Space Hunter:  Adventures in the Forbidden Zone:  This is what happened when 1980’s character actors let their hair down – also has one of the most criminally underrated moments in cinematic history, Peter Strauss giving a nasty Molly Ringwald a bath in a volcano crater.  It was like the Director told the gang, ‘Don’t worry about me, just do whatever the hell you want and have fun and I’ll film it’.  If you don’t believe me, when Peter Strauss – a galactic soldier of fortune named Wolff – gets captured by the space Amazons and they tell him, ‘Every man who has mated with us has died’.  He winks and says, ‘You know what, I’ll take that bet!’  One thing is for certain, if I ever turn into a supervillain, I am borrowing Michael Ironsides character’s name, ‘The Over-Dog’.


Dragon Slayer:  Probably the most mainstream of the listings here – hell it was nominated for an Academy Award for Special Effects , this movie was an obscure collaboration between Disney and Paramount pictures.  Despite  the obscurity, it is actually a pretty beloved movie by most of the big names in SFF literature and film because it featured the scariest dragon in cinematic history, Vermithrax (also a pretty bad ass name).  This dragon didn’t talk and certainly wasn’t cuddly, it was a vicious killer that ate maidens and burned people to death.  The final fight scene between the wizard and the dragon is what fantasy dreams are made.


Flash Gordon:  If you don’t love this movie, I don’t want to know you.  It also proves a point which should never be forgotten – no matter how ridiculous what’s happening on the screen, all will be right if Queen does the soundtrack.  Just ask the folks who did Iron Eagle.


I hope you enjoy these treasures.  There are plenty of good movies being made today, but none of them are like these gems.

TV Review: Preacher

I’m a Yankee and a proud Catholic but I have always been taken with Southern Church culture, particularly the Evangelical and Pentecostal variety.  I have no desire to go down their road spiritually but I find the motivations and the cadences of their services to be fascinating.  There is something gothic about it.  The clapping and the singing, the laying on of the hands and the speaking in tongues – it is primal and edgy.  I don’t mock the people who are practicing their faith but given my imagination, I find the whole affair to be tailored made for a good horror story.  I know I’m not alone in this feeling.  There is an entire genre of southern gothic horror tales with the Church and the Faithful intertwined.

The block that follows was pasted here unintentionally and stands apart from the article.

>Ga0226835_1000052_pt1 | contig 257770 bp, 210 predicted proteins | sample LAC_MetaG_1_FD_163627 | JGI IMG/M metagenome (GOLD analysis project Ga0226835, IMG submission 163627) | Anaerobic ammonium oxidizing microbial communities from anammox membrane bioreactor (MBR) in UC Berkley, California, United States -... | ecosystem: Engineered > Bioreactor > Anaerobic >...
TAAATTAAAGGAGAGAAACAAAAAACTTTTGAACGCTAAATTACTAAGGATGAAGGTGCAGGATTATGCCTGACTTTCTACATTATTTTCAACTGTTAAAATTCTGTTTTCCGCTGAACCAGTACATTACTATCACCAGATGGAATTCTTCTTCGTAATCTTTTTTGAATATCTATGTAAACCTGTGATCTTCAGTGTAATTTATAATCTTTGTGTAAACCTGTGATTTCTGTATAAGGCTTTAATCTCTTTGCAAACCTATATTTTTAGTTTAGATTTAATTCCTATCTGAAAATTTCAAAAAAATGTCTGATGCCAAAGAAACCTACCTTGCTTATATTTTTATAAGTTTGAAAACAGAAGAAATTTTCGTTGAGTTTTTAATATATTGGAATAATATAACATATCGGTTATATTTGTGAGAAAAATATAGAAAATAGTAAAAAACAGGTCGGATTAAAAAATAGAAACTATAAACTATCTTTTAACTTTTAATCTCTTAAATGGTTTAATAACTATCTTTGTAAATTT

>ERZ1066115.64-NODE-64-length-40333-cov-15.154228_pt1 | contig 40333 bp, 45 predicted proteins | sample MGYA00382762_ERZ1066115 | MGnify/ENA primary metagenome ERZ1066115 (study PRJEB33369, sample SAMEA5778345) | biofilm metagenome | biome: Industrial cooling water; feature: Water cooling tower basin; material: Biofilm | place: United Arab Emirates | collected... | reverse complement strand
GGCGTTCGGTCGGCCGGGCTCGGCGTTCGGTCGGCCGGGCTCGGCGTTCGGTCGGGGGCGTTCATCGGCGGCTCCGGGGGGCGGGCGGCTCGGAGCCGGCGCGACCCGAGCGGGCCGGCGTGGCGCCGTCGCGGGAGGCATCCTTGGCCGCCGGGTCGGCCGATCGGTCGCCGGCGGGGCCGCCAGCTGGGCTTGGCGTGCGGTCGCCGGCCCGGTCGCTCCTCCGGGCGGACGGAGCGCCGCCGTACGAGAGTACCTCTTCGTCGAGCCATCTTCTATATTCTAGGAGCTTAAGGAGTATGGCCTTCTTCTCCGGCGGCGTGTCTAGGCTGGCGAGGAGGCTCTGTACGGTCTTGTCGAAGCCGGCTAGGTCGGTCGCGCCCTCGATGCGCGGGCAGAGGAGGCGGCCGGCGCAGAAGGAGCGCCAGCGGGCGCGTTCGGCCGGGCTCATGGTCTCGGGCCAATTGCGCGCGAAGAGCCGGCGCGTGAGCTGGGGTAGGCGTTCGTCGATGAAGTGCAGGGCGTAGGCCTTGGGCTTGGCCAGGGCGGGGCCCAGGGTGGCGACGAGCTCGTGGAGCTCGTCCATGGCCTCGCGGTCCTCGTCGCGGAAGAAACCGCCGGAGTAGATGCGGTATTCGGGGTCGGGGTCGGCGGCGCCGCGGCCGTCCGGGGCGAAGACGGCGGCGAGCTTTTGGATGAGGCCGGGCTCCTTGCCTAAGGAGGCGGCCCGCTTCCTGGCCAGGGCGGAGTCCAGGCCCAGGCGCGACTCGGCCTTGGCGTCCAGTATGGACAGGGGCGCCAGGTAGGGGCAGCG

Preacher, a new television show based off a popular graphic novel, captures the gothic spirit perfectly.  It is set in a small Texas town and features Jesse Custer, the former bad boy turned town preacher and now very much doubting his faith.  Very early in the first episode, he has a supernatural encounter which gives him the power to command people with his voice and this reaffirms his faith – with some pretty unpredictable consequences.


Jesse Custer (Dominic Cooper) and Tulip O’Hare (Ruth Negga)

The plot line of the show is good but not amazing.  The whole first season serves as an extended preamble to the events in the comic books and having read them, I can’t wait to get on the road with the preacher.  But where the TV show succeeds is in the characters they introduced, and here they knock it out of the park to the point I don’t know where to begin.  There is a southern spitfire whose opening scene involves her biting off an attacker’s ear and blowing a helicopter out of the sky with an improvised bazooka.  There is a drunk Irish Vampire, two Angels on an unsanctioned mission, or maybe I can talk about the ‘butcher of Gettysburg’ – you’ll know him when you meet him.

Then there is the town itself which serves as a character itself.  Like all towns in these southern gothic towns, it exists in a heightened reality where everything is just a bit off-kilter and strange – and people seem to be fine with it.  It is the sort of place where people go the church and the picnic afterwards, and then go home and break all the rules often in full view of everyone else.  Where the town’s leader has some unusual tastes which he likes to indulge and everyone else has a secret.  Every frame of the show drips with menace and quirkiness.  It is incredibly atmospheric.